Fish Habitat Committee

Lake Lucerne Fish Stick Project Update
Jim Zach MD
Chair, Fish Habitat Committee
November 29, 2019

The LLAA Board approved moving forward with the proposal developed by the Fish Habitat Committee for creating multiple fish sticks along the shore of Lake Lucerne at our September 21 meeting.   This project utilizes a grant provided by the Town of Lincoln and the Forest County Potawatomi Community, the assistance of our local DNR Fishery Team, and the generosity of Lake Lucerne property owners.  

The goal is to promote our lake’s fishery by restoring an element fishery researchers are finding to be important for a healthy fishery — the woody carbon of submerged trees in the near shore environment.  This is where life begins for some fish species, as well as providing food sources and habitat within the littoral zone’s cycle of life.  The fish sticks will primarily be located in the shallower southern end of Lake Lucerne, but some can be established elsewhere along the shoreline.

This photo is a fish stick built a few years ago by the DNR’s Fishery Biologist’s Team in Keyes Lake, Florence County.  A fish stick consists of  2-4 trees cabled to the shoreline and secured to the lake bottom with anchors and steel cables.

If you would like more information about this project, please refer to the LLAA website (http://www.lakelucernewi.com), and click on “Fish Habitat Committee” tabs on the lower left side of the LLAA webpage.

At this point, I have two requests of LLAA members:

  1. Are you are interested in hosting a fish stick along your shoreline?.
  2. Are you are interested in volunteering to personally help with this project?

Possible volunteer labor may be to help attach and detach tree dragging cables and temporarily attaching butt end of trees to the shore. The final cabling and anchoring of trees to create a fish stick would be done by the DNR’s Fishery Team.

If you are interested in one or both options, please let me know soon.  Fishery Biologist Greg Matzke will be starting the design phase of this project soon.  We will then need to submit a permit to the DNR.   If the weather and lake ice conditions cooperate, we could begin placing trees later this winter.  What doesn’t get done this winter can be continued next winter.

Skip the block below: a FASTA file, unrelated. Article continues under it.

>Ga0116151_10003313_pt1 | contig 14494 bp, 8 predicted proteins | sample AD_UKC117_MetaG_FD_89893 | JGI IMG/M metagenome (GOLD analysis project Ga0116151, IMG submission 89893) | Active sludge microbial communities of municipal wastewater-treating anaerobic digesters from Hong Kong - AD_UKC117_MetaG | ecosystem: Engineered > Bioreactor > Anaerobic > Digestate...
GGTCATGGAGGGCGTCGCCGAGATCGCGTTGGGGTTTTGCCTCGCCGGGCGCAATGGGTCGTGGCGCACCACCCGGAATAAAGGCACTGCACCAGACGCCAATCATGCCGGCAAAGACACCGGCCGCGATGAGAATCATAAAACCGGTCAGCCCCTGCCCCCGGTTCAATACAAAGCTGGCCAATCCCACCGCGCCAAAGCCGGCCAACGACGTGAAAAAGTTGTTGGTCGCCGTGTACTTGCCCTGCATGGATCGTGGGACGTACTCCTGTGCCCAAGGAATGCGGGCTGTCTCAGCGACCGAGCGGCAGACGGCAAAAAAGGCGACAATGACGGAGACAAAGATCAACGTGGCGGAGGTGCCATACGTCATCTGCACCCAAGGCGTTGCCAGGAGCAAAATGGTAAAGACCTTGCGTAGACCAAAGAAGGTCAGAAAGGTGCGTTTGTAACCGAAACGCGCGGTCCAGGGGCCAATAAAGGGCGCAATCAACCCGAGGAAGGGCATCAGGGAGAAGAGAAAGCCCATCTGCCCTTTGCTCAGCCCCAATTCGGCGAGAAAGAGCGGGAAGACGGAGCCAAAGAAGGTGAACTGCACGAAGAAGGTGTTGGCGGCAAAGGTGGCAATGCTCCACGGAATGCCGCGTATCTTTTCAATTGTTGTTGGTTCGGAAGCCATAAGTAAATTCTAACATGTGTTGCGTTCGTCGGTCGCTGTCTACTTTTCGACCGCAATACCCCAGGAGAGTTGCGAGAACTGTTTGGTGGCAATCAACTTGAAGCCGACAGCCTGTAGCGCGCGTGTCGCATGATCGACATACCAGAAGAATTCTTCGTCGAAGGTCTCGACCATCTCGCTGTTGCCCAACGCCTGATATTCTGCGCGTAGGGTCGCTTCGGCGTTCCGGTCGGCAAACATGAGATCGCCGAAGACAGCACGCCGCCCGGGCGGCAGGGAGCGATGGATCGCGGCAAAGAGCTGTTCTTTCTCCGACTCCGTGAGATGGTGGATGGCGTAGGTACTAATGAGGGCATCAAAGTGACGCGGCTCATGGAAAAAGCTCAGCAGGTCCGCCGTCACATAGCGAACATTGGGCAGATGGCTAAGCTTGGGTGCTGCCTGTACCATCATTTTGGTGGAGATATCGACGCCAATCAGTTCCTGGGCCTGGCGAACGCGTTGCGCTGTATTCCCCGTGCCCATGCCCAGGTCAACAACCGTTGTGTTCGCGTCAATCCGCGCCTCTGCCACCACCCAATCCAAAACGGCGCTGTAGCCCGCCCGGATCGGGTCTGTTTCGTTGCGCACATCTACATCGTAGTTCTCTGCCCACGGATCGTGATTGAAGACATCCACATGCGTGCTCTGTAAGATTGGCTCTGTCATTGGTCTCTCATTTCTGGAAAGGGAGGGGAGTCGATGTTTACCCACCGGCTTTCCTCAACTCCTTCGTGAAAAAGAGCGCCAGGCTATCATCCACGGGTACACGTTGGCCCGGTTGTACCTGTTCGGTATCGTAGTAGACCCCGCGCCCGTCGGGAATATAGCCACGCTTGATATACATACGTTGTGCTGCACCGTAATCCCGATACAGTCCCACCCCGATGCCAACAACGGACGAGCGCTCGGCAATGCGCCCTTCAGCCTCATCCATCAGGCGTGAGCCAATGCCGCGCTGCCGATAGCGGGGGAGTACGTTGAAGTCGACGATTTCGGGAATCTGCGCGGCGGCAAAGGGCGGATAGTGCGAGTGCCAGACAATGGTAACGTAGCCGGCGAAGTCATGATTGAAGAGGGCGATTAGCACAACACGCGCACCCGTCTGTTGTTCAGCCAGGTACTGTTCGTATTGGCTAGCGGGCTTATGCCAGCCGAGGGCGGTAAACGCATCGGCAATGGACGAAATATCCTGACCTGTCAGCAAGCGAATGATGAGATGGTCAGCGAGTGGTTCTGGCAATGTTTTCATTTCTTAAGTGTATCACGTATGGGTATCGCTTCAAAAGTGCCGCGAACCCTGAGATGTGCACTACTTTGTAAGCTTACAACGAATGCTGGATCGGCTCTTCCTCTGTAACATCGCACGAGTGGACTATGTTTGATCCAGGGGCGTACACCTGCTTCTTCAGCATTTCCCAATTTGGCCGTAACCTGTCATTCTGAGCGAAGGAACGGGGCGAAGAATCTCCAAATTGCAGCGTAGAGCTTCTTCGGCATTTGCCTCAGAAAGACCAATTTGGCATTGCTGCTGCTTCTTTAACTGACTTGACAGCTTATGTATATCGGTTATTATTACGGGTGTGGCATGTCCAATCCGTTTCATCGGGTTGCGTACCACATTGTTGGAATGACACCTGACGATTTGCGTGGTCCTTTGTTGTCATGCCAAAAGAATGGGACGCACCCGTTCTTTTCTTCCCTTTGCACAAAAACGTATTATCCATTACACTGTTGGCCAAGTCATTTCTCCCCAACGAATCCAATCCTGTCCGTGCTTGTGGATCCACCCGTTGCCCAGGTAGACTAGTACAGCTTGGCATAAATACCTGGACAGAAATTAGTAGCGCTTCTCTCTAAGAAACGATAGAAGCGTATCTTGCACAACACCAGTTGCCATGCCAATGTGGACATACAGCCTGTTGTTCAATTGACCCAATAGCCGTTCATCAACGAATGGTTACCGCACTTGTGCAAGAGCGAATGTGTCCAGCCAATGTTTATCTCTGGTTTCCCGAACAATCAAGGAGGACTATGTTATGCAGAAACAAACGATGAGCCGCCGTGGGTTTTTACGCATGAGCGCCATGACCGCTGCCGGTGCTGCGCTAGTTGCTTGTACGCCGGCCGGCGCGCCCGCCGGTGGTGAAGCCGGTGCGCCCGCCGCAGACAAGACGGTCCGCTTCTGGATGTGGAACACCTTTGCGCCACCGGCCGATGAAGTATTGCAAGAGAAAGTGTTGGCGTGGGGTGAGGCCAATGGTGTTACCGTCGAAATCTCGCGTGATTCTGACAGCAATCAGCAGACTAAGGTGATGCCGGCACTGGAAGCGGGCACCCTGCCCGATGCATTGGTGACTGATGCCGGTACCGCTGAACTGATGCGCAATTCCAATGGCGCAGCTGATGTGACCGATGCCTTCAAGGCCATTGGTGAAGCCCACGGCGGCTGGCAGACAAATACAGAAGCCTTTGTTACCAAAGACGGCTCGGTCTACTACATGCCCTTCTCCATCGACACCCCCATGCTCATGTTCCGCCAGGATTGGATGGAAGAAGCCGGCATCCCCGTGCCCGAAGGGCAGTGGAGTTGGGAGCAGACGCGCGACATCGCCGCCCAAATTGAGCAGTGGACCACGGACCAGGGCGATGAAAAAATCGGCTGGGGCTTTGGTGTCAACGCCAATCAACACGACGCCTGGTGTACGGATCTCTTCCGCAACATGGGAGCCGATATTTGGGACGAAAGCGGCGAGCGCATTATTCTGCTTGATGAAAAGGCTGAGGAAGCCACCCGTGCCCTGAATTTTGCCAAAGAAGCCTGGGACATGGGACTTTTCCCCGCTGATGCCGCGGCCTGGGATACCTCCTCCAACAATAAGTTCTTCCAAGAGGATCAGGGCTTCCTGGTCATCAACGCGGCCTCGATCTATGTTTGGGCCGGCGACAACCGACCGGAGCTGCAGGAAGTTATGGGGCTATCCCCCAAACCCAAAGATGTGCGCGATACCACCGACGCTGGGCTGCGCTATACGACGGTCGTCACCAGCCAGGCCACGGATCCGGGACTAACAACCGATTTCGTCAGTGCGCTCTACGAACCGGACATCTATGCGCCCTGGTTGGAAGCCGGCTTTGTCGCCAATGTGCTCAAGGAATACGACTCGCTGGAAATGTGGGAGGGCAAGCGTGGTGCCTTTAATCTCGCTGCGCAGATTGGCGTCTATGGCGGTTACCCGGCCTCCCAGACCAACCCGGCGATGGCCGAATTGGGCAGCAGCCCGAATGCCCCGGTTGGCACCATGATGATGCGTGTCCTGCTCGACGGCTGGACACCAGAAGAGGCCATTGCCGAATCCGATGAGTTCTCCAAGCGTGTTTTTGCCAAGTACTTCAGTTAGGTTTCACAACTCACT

I can be contacted at: jzach@wi-net.com, or 715-572-4646.


The LLAA Board appointed a Fish Habitat Committee fall of 2018 to study options for creating additional habitat to promote the Lake Lucerne fishery.  The Lake Association received a $10,000 grant from the Forest County Potawatomi through the Town of Lincoln for the purpose of improving fish habitat.  

Members appointed include Mary Heilmann, Ed Mullaney, Jim Wienser, Tim Sprink, Dave Shlitz, Jack Kloss, Tim Turiff, Verne Kamenick, Jeff Turiff, and Jim Zach as chair.

We met on Feb 21, 2019, and participants included 3 local fish biologists with knowledge of Lake Lucerne: Greg Matzke (DNR), Mike Preul (Mole Lake Sokaogon), and Ben Koski (Forest County Potawatomi).

A very interesting and detailed discussion of Lake Lucerne’s past and present status regarding the fishery occurred, and there have been additional discussions with the biologists and a Rhinelander DNR Water Resource Management Biologist who wasn’t able to be at the meeting, Scott Van Egeren. Rick Hermus has also had additional discussions with Mike Preul

Lake Lucerne has some significant fishery ecosystem challenges.

The long term management goal of a self-sustaining walleye population has not been achieved over several decades of stocking walleye.  The main obstacles seem to include lack of forage fish and the possible persistence of a rainbow smelt population in the deeper waters of the lake.  The recent cisco stocking is an effort build up a forage fish population, but the success of that also remains to be determined.  This is the primary current DNR management plan.  In addition, there have been lake trout and whitefish stocking efforts.   Brown trout stocking, last done in 2003, has been discontinued due to cost.